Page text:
Rachel Koh, who recently completed her B.S. degree in Mechanical Engineering at the University of Vermont, is the first recipient of the Kenneth A. Lloyd Fellowship, awarded to this highly-qualified incoming doctoral student in the Mechanical and Industrial Engineering (MIE) Department. Mr. Lloyd graduated from the College of Engineering in 1973, having majored in mechanical engineering, and is currently the vice president and general manager of Electro Switch Corporation in Weymouth, Massachusetts.
Sundar Krishnamurty, the director of the Center for e-Design and a professor in the Mechanical and Industrial Engineering Department, leads a multidisciplinary team that received a 2012 National Science Foundation (NSF) Innovation Corps, or I-Corps, award. The I-Corps program aims to prepare scientists and engineers to extend their focus beyond the laboratory and broadens the impact of select NSF-funded projects. It is one of 100 awards for this year and the first such grant awarded to UMass Amherst.
It’s not every undergraduate who has the chance to do research that will have a life-altering impact on thousands of people at risk from the side-effects of diabetes. But industrial engineering major Jennifer Badylak-Reals of Plymouth, New Hampshire did.
Professor Joseph Goldstein of the Mechanical and Industrial Engineering Department at the University of Massachusetts Amherst is part of a research team on a fast-track Department of Energy (DOE) program to develop bulk quantities of commercially viable, environmentally sound supermagnets, which can be used in electric vehicles, wind-turbine generators, and many other machines. The researchers are attempting to synthesize and produce the kind of magnetic, iron-nickel, crystal structure that until now has been found only in meteorites, taking billions of years to develop in space.
Date: October 19, 2012 7:30 AM
Location: PTC Corporate Headquarters
140 Kendrick St.
Needham, MA 02494
Register online here.
Professor James MacGregor Smith of the Mechanical and Industrial Engineering Department and his former Ph.D. student, Alexander Stepanov, now a GIS analyst with Campus Planning, won the best paper award in the theory and methodology category at the 25th European Conference on Operational Research, held in Vilnius, Lithuania. EURO presented the first of its annual best paper awards for papers published in the European Journal of Operational Research. Smith and Stepanov’s paper, “Multi-objective evacuation routing in transportation networks,” was published in October 2009.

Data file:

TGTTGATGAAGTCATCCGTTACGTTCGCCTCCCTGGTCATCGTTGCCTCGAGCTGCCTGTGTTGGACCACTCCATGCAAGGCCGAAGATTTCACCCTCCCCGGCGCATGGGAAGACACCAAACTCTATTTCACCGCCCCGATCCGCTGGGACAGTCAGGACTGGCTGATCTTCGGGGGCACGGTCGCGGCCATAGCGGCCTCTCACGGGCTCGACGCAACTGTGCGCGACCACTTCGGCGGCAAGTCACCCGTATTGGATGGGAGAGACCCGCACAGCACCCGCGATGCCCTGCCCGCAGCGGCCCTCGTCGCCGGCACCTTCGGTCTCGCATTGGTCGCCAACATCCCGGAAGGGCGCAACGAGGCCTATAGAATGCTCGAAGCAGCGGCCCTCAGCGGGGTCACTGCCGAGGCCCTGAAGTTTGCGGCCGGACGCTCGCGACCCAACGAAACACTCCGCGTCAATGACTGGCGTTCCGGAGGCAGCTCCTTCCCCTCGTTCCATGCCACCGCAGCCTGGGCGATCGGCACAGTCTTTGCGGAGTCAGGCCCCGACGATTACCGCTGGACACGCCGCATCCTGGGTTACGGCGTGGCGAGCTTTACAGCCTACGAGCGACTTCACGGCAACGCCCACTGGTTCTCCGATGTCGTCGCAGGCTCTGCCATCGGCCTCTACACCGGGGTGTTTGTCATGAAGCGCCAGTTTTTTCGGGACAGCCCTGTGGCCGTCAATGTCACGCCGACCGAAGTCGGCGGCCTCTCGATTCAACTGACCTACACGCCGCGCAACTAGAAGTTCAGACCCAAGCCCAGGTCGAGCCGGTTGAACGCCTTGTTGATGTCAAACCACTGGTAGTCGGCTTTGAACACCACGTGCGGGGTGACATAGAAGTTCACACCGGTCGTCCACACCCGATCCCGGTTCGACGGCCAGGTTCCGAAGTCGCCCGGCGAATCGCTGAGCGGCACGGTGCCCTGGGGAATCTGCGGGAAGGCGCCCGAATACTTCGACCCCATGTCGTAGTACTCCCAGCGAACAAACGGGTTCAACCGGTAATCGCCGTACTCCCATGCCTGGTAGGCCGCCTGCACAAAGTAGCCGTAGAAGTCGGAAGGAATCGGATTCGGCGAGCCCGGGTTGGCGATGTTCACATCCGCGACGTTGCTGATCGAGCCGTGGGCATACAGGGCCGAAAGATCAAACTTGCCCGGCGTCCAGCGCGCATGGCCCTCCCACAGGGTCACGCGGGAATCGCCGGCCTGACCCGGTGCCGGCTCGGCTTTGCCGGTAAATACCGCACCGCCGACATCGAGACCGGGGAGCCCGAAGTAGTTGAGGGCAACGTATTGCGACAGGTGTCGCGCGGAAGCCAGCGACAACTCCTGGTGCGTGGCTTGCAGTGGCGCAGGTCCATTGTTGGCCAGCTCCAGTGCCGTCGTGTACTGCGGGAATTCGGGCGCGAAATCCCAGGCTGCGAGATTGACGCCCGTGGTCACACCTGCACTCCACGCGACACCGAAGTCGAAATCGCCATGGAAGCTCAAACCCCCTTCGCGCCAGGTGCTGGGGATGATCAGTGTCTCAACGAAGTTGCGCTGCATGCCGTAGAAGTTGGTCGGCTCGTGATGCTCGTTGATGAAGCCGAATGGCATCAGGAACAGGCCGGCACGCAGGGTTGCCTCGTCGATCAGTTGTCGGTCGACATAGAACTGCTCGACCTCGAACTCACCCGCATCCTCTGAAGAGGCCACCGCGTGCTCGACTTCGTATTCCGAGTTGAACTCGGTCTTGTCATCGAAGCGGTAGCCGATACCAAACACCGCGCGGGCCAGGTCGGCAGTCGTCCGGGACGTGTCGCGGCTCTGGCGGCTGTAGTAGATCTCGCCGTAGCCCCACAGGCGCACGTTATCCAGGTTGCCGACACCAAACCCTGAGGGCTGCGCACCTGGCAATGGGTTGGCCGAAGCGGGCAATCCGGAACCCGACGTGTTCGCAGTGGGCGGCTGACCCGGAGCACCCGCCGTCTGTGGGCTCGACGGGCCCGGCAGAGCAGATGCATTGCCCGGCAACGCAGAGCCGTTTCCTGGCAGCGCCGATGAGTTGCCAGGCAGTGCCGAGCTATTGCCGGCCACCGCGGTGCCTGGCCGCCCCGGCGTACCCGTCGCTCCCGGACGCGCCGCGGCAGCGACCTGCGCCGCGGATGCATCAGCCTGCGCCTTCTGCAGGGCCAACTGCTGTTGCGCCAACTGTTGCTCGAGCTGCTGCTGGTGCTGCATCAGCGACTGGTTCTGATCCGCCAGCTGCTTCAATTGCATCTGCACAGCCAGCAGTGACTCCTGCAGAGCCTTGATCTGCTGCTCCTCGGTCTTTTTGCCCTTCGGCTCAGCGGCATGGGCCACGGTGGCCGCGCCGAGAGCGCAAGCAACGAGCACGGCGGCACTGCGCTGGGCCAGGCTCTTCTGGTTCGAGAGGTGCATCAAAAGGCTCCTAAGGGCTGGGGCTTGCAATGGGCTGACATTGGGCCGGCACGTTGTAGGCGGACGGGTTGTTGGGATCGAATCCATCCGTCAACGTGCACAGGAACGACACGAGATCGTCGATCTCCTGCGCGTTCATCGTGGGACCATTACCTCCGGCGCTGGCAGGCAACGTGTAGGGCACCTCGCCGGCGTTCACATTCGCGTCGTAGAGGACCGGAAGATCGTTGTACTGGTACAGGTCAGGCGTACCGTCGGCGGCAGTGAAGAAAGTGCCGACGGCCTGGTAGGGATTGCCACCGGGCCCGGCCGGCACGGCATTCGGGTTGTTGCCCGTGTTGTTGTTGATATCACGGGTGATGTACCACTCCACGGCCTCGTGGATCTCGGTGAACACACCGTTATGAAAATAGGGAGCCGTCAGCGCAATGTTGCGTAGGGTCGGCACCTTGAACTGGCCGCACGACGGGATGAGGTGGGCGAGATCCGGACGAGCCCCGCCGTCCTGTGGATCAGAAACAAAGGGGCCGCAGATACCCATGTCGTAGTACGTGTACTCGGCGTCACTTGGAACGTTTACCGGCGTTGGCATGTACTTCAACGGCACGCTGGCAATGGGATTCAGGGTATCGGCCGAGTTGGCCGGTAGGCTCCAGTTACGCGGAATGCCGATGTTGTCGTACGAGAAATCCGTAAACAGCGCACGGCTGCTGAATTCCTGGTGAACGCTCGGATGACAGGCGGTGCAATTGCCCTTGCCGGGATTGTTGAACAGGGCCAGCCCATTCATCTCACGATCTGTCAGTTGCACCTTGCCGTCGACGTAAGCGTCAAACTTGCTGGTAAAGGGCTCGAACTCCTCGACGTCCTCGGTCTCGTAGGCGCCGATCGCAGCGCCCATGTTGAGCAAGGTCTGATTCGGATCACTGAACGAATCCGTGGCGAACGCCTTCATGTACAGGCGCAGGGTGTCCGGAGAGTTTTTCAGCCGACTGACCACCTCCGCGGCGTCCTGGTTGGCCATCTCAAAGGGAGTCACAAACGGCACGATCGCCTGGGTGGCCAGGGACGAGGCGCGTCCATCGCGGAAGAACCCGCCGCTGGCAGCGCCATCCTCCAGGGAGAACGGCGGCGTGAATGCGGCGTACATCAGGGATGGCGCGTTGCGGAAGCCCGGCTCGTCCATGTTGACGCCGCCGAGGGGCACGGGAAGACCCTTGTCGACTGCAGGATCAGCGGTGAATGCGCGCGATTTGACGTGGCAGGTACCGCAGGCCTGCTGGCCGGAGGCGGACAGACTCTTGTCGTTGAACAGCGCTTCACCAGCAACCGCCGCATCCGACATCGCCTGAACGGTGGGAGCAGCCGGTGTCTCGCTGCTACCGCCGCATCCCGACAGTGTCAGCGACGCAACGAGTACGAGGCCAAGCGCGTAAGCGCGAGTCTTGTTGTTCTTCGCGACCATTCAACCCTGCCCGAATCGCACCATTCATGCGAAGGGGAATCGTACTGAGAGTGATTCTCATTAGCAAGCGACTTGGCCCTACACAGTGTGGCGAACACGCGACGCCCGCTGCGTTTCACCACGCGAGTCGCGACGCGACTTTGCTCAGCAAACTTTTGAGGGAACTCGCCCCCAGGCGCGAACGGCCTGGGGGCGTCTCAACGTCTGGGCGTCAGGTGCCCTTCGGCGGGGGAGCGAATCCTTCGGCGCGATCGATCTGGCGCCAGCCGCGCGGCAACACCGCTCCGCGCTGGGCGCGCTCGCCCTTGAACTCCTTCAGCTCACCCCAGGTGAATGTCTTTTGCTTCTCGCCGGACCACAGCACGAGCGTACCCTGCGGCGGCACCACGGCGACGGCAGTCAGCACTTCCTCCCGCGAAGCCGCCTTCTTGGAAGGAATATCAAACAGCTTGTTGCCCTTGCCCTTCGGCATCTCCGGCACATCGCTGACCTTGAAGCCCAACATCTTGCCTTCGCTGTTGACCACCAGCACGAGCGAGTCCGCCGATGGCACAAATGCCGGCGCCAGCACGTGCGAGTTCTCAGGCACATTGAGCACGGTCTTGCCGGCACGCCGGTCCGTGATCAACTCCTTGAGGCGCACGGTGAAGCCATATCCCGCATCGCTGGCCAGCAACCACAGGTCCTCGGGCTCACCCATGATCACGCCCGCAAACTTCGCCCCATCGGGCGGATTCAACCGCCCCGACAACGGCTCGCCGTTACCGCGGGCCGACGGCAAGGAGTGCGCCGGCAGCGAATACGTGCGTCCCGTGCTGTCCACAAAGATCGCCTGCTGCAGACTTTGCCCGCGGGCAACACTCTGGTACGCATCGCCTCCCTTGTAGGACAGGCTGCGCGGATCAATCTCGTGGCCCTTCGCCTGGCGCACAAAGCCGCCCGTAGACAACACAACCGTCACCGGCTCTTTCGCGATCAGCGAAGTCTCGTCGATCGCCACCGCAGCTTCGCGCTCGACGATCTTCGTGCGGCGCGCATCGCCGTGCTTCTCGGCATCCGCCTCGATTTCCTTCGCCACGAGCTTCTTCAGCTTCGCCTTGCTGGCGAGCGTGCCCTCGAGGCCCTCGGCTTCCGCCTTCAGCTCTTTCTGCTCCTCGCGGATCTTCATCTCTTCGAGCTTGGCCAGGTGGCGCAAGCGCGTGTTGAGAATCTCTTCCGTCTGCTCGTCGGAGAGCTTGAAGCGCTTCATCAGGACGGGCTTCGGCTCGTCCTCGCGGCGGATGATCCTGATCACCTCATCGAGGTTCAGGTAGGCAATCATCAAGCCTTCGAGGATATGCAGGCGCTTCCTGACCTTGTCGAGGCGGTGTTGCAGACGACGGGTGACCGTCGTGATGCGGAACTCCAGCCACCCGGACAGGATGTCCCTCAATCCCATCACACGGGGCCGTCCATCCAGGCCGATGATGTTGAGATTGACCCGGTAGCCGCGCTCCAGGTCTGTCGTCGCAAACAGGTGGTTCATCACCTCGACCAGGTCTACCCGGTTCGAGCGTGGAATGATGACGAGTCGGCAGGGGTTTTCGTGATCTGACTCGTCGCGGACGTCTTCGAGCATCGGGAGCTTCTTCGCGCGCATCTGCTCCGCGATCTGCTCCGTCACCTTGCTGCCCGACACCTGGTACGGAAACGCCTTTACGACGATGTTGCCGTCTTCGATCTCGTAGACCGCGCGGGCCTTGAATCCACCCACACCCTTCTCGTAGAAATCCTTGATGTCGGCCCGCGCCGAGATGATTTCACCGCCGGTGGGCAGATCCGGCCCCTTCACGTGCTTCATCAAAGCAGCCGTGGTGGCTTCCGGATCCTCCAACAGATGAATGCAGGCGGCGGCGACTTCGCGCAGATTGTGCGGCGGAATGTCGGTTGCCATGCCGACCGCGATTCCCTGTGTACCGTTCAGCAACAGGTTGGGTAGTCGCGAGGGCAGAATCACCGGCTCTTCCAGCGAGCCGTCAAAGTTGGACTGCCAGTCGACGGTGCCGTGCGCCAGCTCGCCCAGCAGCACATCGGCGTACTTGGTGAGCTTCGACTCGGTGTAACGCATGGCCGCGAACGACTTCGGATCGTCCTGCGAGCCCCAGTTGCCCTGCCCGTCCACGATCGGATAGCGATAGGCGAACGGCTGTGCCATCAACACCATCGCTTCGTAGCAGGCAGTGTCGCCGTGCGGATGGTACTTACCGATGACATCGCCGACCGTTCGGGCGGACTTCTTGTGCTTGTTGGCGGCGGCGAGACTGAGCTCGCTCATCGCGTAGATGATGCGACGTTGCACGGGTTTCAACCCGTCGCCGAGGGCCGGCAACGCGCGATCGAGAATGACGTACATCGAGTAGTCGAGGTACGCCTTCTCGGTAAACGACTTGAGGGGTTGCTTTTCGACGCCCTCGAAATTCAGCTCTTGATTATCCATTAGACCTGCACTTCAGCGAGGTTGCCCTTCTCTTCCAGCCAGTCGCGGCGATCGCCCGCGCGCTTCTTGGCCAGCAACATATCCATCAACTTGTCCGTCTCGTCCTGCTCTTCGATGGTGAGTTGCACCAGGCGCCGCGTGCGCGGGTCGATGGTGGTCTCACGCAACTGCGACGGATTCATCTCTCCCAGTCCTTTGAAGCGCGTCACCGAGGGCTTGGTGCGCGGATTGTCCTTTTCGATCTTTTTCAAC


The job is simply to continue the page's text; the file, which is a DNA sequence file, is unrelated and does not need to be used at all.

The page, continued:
Frank Sup and colleagues in the Mechanical and Industrial Engineering (MIE) Department have lined up six sponsors for his Senior Capstone Design Course to support the MIE educational process and provide fascinating design projects for six of the 11 teams in the course. The projects range from optimizing solar arrays to creating a new energy-saving door for large, inflatable, U.S. Army tents.
Hyperion Systems LLC, an Amherst company which designs, manufactures, and markets an innovative (patent pending) photovoltaic system designed to keep farmland in production while generating solar energy, will continue its history of collaboration with UMass Amherst by sponsoring teams of students in the Mechanical and Industrial Engineering Department for their senior design capstone projects.
Ninety-two participants representing 22 universities, eight commercial companies, and four government laboratories throughout North America gathered at UMass Amherst from August 7 to 9 for the inaugural meeting of the North American Wind Energy Academy (NAWEA). The newly formulated academy connects research institutions, universities, and industry.
Sandy (Alexander) Pollatsek, co-director of the Arbella Insurance Human Performance Lab, was one of two researchers in the Mechanical and Industrial Engineering Department covered within a month by the prestigious and venerable Scientific American. As the article notes, “Pollatsek has been working with colleagues in the university's engineering school to systematically analyze the behavior of older drivers—including their visual scanning of the roads—and his evidence challenges the presumed connection between crashes and these well-known deficits.